Archive for the ‘College’ Category

New president of University of West Georgia will be Kyle Marrero of Florida. Background in opera and conducting.

Dr. Kyle Marrero is the finalist for the presidency of the University of West Georgia

Dr. Kyle Marrero is the finalist for the presidency of the University of West Georgia

From the Board of Regents:

Board of Regents Chair “Dink” NeSmith and University System of Georgia Chancellor Hank Huckaby have announced the name of the finalist for the University of West Georgia presidency, Dr. Kyle Marrero.

Marrero is currently vice president for University Advancement at the University of West Florida, Pensacola, a position he has held since August 2009. In this position, Marrero provides executive leadership to advance the mission of the university in the areas of alumni relations, development, marketing, communications and the University of West Florida Foundation.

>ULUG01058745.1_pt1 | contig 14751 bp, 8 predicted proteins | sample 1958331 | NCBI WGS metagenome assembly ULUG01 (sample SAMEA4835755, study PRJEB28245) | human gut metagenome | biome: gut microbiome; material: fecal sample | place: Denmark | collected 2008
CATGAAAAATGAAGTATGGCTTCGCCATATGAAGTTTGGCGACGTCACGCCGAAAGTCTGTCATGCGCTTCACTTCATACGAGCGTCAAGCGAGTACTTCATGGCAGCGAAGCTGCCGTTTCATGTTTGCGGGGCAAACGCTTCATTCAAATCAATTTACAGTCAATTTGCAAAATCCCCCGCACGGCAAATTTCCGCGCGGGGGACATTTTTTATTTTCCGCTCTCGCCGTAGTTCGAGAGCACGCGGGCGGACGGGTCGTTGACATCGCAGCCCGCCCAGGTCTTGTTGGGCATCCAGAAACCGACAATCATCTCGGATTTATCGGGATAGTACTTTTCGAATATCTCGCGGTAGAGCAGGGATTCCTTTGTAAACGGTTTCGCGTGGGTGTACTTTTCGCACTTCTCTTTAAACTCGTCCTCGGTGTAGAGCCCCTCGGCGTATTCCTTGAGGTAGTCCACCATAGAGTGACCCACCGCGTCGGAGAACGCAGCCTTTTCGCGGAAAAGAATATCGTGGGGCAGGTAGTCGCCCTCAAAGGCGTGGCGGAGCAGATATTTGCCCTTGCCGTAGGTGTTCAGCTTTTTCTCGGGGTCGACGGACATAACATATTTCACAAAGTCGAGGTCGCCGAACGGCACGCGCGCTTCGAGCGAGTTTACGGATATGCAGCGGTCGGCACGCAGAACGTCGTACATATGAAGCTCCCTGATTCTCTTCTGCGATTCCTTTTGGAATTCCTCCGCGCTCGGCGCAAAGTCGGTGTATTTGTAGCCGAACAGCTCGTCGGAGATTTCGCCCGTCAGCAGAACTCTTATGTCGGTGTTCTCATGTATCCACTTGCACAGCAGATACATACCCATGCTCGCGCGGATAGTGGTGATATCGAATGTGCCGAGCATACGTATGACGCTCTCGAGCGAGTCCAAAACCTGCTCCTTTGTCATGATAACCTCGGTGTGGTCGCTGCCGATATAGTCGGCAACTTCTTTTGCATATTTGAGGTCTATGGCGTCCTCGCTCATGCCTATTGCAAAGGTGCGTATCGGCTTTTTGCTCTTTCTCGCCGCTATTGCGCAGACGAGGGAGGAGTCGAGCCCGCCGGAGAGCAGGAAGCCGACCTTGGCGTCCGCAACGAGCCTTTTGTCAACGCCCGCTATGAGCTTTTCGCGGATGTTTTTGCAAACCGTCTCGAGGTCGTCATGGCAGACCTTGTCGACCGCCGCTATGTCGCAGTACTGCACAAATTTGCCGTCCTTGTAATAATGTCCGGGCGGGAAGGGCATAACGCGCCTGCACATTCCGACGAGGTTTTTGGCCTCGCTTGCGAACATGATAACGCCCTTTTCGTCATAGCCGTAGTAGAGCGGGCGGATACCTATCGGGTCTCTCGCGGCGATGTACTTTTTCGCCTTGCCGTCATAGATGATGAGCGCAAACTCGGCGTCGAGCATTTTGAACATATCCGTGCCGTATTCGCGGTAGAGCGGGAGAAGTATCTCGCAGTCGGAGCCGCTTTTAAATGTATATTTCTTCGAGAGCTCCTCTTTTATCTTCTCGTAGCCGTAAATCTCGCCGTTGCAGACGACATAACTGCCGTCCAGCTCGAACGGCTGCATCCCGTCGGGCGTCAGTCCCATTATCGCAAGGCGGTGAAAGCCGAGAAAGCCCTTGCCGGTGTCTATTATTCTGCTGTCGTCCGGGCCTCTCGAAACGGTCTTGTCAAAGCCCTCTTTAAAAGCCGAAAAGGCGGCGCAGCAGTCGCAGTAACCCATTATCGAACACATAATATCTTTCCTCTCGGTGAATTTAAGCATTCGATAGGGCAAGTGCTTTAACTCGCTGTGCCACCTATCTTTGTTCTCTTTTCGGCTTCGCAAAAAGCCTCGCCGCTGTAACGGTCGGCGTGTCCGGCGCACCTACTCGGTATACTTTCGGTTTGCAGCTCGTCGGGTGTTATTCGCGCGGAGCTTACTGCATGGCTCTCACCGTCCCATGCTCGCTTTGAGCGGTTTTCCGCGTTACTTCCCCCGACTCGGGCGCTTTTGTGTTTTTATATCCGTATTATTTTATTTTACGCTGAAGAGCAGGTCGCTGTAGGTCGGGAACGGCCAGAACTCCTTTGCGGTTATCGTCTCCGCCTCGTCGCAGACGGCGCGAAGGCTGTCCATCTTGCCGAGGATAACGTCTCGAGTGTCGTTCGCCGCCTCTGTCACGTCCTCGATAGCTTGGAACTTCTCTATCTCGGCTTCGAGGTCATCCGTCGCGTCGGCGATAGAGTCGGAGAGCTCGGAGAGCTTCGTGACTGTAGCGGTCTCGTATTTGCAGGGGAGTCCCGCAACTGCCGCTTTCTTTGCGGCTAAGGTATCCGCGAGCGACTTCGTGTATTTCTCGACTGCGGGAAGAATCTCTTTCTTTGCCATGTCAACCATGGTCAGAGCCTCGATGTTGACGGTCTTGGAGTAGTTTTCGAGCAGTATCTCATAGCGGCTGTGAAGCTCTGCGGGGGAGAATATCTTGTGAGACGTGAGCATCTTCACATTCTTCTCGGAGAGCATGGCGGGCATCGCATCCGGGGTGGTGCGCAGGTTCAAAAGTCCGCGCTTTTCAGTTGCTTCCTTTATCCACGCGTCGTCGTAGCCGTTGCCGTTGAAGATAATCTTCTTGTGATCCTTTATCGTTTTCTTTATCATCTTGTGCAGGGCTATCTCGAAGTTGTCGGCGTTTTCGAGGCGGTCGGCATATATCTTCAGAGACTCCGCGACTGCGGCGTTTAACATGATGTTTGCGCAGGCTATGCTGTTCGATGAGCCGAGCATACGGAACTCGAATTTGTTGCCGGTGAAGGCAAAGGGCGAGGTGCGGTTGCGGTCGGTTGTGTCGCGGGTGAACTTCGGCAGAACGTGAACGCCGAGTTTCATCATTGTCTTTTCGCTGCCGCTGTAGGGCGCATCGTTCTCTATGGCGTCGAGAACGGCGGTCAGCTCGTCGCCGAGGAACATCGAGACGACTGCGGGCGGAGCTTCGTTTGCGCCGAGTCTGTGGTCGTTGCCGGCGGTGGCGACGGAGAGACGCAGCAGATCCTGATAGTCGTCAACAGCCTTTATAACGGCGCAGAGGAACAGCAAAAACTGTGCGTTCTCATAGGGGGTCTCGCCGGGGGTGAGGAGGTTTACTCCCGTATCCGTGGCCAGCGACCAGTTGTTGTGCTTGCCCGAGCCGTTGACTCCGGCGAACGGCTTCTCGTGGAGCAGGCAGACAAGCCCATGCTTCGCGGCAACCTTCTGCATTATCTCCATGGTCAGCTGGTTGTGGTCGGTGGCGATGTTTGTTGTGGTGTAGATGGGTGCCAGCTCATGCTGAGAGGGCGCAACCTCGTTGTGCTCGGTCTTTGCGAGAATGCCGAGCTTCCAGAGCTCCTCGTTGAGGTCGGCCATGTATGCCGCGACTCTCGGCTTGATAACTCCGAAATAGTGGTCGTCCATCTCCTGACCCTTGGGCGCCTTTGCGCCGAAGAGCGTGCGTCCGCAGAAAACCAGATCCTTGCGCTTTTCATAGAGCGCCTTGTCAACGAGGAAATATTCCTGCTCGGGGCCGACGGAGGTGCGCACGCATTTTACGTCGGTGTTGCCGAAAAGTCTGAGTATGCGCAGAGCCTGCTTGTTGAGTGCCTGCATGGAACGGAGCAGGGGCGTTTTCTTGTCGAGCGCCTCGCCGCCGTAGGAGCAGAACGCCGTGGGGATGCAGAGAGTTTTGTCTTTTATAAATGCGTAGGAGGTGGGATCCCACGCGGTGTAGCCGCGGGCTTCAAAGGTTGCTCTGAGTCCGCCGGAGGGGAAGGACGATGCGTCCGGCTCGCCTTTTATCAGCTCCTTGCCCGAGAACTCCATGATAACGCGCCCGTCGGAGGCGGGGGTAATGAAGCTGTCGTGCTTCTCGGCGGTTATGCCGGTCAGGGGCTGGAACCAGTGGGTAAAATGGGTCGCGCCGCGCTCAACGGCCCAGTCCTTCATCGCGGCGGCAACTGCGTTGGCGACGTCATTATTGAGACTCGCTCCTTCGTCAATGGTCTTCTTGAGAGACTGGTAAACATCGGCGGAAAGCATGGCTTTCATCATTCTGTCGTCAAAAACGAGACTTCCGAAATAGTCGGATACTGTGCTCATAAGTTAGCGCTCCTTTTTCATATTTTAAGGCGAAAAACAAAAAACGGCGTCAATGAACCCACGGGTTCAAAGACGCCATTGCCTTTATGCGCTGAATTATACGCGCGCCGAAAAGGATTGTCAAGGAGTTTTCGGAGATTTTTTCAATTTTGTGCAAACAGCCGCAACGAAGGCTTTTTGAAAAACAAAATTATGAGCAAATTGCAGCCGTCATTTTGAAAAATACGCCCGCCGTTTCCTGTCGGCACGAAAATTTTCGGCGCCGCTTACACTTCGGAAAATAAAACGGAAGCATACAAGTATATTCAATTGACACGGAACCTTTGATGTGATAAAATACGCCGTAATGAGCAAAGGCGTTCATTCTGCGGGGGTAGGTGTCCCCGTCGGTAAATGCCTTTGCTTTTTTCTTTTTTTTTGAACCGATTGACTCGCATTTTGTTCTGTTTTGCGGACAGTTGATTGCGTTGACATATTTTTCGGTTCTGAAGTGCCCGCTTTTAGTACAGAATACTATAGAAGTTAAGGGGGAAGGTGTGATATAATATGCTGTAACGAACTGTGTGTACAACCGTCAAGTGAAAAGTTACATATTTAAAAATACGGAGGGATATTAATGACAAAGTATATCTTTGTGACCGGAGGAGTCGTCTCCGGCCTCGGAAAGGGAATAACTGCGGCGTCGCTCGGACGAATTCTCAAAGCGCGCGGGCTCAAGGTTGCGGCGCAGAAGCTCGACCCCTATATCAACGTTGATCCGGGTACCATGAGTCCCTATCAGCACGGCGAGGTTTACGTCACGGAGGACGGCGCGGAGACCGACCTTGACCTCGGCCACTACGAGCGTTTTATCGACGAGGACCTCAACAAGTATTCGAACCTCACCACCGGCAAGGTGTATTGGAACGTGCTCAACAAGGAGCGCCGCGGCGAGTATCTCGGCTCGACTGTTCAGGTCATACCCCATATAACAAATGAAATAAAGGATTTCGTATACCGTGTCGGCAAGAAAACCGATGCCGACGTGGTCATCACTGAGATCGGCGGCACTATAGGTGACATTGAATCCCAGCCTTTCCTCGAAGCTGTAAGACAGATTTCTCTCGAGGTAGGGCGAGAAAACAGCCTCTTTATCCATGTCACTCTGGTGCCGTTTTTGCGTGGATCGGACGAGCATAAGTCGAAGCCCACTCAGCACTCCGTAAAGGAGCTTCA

He was given primary responsibility by the university president to lead the university’s effort to achieve the Carnegie Community and Curricular Engagement and Outreach and Partnerships Classification Award for 2015. This goal serves as one of the benchmarks of success specifically aligned to engaging …

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A college lecture by Billy Joel turns into a performance to remember for Vanderbilt student and audience

I don’t often have cause to share music videos but this magnanimous moment by performer Billy Joel while speaking recently at Vanderbilt University is worth sharing: